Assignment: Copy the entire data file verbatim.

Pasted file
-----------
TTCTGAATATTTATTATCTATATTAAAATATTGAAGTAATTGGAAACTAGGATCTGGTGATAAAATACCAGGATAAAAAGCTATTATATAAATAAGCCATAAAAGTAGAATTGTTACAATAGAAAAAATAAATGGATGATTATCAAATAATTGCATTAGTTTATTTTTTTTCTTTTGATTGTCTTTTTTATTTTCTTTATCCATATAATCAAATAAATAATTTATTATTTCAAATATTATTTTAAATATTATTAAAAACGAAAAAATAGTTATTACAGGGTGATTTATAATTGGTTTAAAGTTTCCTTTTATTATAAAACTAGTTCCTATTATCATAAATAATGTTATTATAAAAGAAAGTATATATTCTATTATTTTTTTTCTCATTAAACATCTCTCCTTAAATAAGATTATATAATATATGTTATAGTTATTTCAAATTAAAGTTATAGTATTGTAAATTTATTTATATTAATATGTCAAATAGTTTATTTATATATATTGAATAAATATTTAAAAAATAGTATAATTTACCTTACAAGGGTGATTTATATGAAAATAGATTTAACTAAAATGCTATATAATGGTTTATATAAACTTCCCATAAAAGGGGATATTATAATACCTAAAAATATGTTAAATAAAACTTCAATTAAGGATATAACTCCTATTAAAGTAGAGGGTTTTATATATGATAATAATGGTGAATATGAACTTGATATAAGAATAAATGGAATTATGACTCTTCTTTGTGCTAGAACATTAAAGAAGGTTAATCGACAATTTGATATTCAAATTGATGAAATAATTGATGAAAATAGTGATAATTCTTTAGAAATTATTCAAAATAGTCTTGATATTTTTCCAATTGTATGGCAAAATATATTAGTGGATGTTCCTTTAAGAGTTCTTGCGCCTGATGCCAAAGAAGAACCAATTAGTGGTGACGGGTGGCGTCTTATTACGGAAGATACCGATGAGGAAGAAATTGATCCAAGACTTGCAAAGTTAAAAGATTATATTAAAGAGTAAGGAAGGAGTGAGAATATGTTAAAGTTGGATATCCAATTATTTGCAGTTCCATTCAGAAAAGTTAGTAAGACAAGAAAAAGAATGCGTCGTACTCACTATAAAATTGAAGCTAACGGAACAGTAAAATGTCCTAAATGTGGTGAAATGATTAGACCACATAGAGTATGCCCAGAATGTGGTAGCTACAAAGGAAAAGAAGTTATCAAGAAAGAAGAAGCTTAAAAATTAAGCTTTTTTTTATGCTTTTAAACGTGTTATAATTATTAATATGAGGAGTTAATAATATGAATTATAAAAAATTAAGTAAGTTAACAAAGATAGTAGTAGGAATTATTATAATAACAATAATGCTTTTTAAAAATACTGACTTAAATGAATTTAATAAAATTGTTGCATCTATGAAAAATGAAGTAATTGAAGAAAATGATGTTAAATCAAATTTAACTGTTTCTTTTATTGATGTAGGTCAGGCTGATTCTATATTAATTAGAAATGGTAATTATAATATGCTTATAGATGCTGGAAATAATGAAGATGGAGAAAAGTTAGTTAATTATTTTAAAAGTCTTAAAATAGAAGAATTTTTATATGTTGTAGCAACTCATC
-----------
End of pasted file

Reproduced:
TTCTGAATATTTATTATCTATATTAAAATATTGAAGTAATTGGAAACTAGGATCTGGTGATAAAATACCAGGATAAAAAGCTATTATATAAATAAGCCATAAAAGTAGAATTGTTACAATAGAAAAAATAAATGGATGATTATCAAATAATTGCATTAGTTTATTTTTTTTCTTTTGATTGTCTTTTTTATTTTCTTTATCCATATAATCAAATAAATAATTTATTATTTCAAATATTATTTTAAATATTATTAAAAACGAAAAAATAGTTATTACAGGGTGATTTATAATTGGTTTAAAGTTTCCTTTTATTATAAAACTAGTTCCTATTATCATAAATAATGTTATTATAAAAGAAAGTATATATTCTATTATTTTTTTTCTCATTAAACATCTCTCCTTAAATAAGATTATATAATATATGTTATAGTTATTTCAAATTAAAGTTATAGTATTGTAAATTTATTTATATTAATATGTCAAATAGTTTATTTATATATATTGAATAAATATTTAAAAAATAGTATAATTTACCTTACAAGGGTGATTTATATGAAAATAGATTTAACTAAAATGCTATATAATGGTTTATATAAACTTCCCATAAAAGGGGATATTATAATACCTAAAAATATGTTAAATAAAACTTCAATTAAGGATATAACTCCTATTAAAGTAGAGGGTTTTATATATGATAATAATGGTGAATATGAACTTGATATAAGAATAAATGGAATTATGACTCTTCTTTGTGCTAGAACATTAAAGAAGGTTAATCGACAATTTGATATTCAAATTGATGAAATAATTGATGAAAATAGTGATAATTCTTTAGAAATTATTCAAAATAGTCTTGATATTTTTCCAATTGTATGGCAAAATATATTAGTGGATGTTCCTTTAAGAGTTCTTGCGCCTGATGCCAAAGAAGAACCAATTAGTGGTGACGGGTGGCGTCTTATTACGGAAGATACCGATGAGGAAGAAATTGATCCAAGACTTGCAAAGTTAAAAGATTATATTAAAGAGTAAGGAAGGAGTGAGAATATGTTAAAGTTGGATATCCAATTATTTGCAGTTCCATTCAGAAAAGTTAGTAAGACAAGAAAAAGAATGCGTCGTACTCACTATAAAATTGAAGCTAACGGAACAGTAAAATGTCCTAAATGTGGTGAAATGATTAGACCACATAGAGTATGCCCAGAATGTGGTAGCTACAAAGGAAAAGAAGTTATCAAGAAAGAAGAAGCTTAAAAATTAAGCTTTTTTTTATGCTTTTAAACGTGTTATAATTATTAATATGAGGAGTTAATAATATGAATTATAAAAAATTAAGTAAGTTAACAAAGATAGTAGTAGGAATTATTATAATAACAATAATGCTTTTTAAAAATACTGACTTAAATGAATTTAATAAAATTGTTGCATCTATGAAAAATGAAGTAATTGAAGAAAATGATGTTAAATCAAATTTAACTGTTTCTTTTATTGATGTAGGTCAGGCTGATTCTATATTAATTAGAAATGGTAATTATAATATGCTTATAGATGCTGGAAATAATGAAGATGGAGAAAAGTTAGTTAATTATTTTAAAAGTCTTAAAATAGAAGAATTTTTATATGTTGTAGCAACTCATC